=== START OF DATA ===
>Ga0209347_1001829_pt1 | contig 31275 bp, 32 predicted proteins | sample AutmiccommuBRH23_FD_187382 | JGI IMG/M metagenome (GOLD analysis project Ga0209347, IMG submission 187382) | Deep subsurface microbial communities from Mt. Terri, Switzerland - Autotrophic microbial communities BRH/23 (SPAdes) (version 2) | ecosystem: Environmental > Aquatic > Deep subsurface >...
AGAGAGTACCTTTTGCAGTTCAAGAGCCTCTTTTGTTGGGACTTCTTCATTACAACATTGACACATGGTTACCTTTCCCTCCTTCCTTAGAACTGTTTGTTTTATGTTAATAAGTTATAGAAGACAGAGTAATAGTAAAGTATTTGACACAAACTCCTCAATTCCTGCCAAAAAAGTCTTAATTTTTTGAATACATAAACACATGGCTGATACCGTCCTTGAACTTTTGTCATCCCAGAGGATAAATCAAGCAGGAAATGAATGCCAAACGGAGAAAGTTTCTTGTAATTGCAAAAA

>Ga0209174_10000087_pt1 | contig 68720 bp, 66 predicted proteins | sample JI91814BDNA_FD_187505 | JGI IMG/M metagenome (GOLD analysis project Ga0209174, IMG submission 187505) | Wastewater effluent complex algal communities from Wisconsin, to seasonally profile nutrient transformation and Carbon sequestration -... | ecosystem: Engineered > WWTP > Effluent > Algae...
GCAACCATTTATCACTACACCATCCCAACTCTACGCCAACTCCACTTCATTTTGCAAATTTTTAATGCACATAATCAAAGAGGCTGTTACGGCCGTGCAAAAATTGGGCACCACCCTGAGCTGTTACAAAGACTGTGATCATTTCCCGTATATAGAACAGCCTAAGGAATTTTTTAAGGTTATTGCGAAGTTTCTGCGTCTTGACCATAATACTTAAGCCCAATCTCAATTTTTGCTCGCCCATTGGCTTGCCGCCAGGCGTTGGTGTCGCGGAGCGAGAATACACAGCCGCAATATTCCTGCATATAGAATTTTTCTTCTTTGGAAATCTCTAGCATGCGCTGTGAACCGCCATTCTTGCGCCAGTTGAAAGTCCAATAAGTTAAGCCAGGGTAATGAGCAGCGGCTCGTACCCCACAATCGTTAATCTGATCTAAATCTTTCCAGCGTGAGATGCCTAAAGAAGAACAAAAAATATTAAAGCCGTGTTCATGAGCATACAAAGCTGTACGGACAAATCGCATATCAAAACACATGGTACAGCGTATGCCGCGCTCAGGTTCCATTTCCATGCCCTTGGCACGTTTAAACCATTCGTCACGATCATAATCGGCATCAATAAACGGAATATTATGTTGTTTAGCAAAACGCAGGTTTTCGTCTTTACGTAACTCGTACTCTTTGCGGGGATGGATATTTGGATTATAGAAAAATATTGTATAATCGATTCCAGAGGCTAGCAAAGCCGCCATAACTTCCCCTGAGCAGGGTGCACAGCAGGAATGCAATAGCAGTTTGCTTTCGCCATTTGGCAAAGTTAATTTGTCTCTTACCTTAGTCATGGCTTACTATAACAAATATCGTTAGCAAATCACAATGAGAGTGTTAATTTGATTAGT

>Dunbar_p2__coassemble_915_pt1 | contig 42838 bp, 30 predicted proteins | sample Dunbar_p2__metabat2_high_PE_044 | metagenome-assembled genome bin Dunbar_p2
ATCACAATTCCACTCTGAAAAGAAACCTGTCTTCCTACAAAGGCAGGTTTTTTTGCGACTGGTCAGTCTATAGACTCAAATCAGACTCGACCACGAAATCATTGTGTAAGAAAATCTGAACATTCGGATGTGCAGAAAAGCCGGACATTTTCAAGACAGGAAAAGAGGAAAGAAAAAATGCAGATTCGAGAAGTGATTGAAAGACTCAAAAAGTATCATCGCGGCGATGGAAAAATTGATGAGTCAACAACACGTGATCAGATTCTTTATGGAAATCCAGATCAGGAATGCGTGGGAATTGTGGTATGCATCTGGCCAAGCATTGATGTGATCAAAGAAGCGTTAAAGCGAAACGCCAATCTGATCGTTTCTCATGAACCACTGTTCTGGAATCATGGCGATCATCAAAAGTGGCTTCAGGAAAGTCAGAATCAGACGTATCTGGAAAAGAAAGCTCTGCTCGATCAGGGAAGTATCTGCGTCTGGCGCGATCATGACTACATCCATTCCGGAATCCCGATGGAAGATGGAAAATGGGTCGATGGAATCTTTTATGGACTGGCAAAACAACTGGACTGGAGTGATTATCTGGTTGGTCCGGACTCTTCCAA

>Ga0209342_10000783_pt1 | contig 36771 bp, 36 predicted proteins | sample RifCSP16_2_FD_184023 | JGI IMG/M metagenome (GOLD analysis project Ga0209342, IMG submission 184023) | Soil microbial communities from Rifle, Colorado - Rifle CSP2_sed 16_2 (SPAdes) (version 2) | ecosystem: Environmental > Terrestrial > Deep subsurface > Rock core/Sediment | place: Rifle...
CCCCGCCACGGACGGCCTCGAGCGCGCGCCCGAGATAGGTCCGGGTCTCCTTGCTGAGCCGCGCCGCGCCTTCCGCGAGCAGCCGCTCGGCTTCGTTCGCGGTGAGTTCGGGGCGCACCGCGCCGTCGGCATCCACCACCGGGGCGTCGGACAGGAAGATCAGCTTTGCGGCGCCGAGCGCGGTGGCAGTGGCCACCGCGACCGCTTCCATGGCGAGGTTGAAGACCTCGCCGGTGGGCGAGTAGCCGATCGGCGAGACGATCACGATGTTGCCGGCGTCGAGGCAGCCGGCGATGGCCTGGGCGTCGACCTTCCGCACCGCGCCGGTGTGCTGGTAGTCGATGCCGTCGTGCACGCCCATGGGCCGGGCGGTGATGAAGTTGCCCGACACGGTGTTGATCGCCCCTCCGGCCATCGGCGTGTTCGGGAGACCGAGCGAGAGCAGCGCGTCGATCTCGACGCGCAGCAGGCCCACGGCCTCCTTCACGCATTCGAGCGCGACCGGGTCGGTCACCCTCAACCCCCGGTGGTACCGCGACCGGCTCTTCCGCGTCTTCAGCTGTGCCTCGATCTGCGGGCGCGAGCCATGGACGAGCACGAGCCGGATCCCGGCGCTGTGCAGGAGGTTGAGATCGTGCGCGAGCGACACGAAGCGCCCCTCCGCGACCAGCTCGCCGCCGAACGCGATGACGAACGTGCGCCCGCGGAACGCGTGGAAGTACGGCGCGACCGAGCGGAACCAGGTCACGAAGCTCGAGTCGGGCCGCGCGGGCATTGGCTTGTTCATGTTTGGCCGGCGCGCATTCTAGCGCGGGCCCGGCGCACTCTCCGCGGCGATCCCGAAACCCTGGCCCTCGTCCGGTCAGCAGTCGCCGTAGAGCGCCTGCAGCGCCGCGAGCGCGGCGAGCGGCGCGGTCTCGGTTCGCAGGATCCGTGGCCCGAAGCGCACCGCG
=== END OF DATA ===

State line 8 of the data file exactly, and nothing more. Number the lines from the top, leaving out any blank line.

CCCCGCCACGGACGGCCTCGAGCGCGCGCCCGAGATAGGTCCGGGTCTCCTTGCTGAGCCGCGCCGCGCCTTCCGCGAGCAGCCGCTCGGCTTCGTTCGCGGTGAGTTCGGGGCGCACCGCGCCGTCGGCATCCACCACCGGGGCGTCGGACAGGAAGATCAGCTTTGCGGCGCCGAGCGCGGTGGCAGTGGCCACCGCGACCGCTTCCATGGCGAGGTTGAAGACCTCGCCGGTGGGCGAGTAGCCGATCGGCGAGACGATCACGATGTTGCCGGCGTCGAGGCAGCCGGCGATGGCCTGGGCGTCGACCTTCCGCACCGCGCCGGTGTGCTGGTAGTCGATGCCGTCGTGCACGCCCATGGGCCGGGCGGTGATGAAGTTGCCCGACACGGTGTTGATCGCCCCTCCGGCCATCGGCGTGTTCGGGAGACCGAGCGAGAGCAGCGCGTCGATCTCGACGCGCAGCAGGCCCACGGCCTCCTTCACGCATTCGAGCGCGACCGGGTCGGTCACCCTCAACCCCCGGTGGTACCGCGACCGGCTCTTCCGCGTCTTCAGCTGTGCCTCGATCTGCGGGCGCGAGCCATGGACGAGCACGAGCCGGATCCCGGCGCTGTGCAGGAGGTTGAGATCGTGCGCGAGCGACACGAAGCGCCCCTCCGCGACCAGCTCGCCGCCGAACGCGATGACGAACGTGCGCCCGCGGAACGCGTGGAAGTACGGCGCGACCGAGCGGAACCAGGTCACGAAGCTCGAGTCGGGCCGCGCGGGCATTGGCTTGTTCATGTTTGGCCGGCGCGCATTCTAGCGCGGGCCCGGCGCACTCTCCGCGGCGATCCCGAAACCCTGGCCCTCGTCCGGTCAGCAGTCGCCGTAGAGCGCCTGCAGCGCCGCGAGCGCGGCGAGCGGCGCGGTCTCGGTTCGCAGGATCCGTGGCCCGAAGCGCACCGCG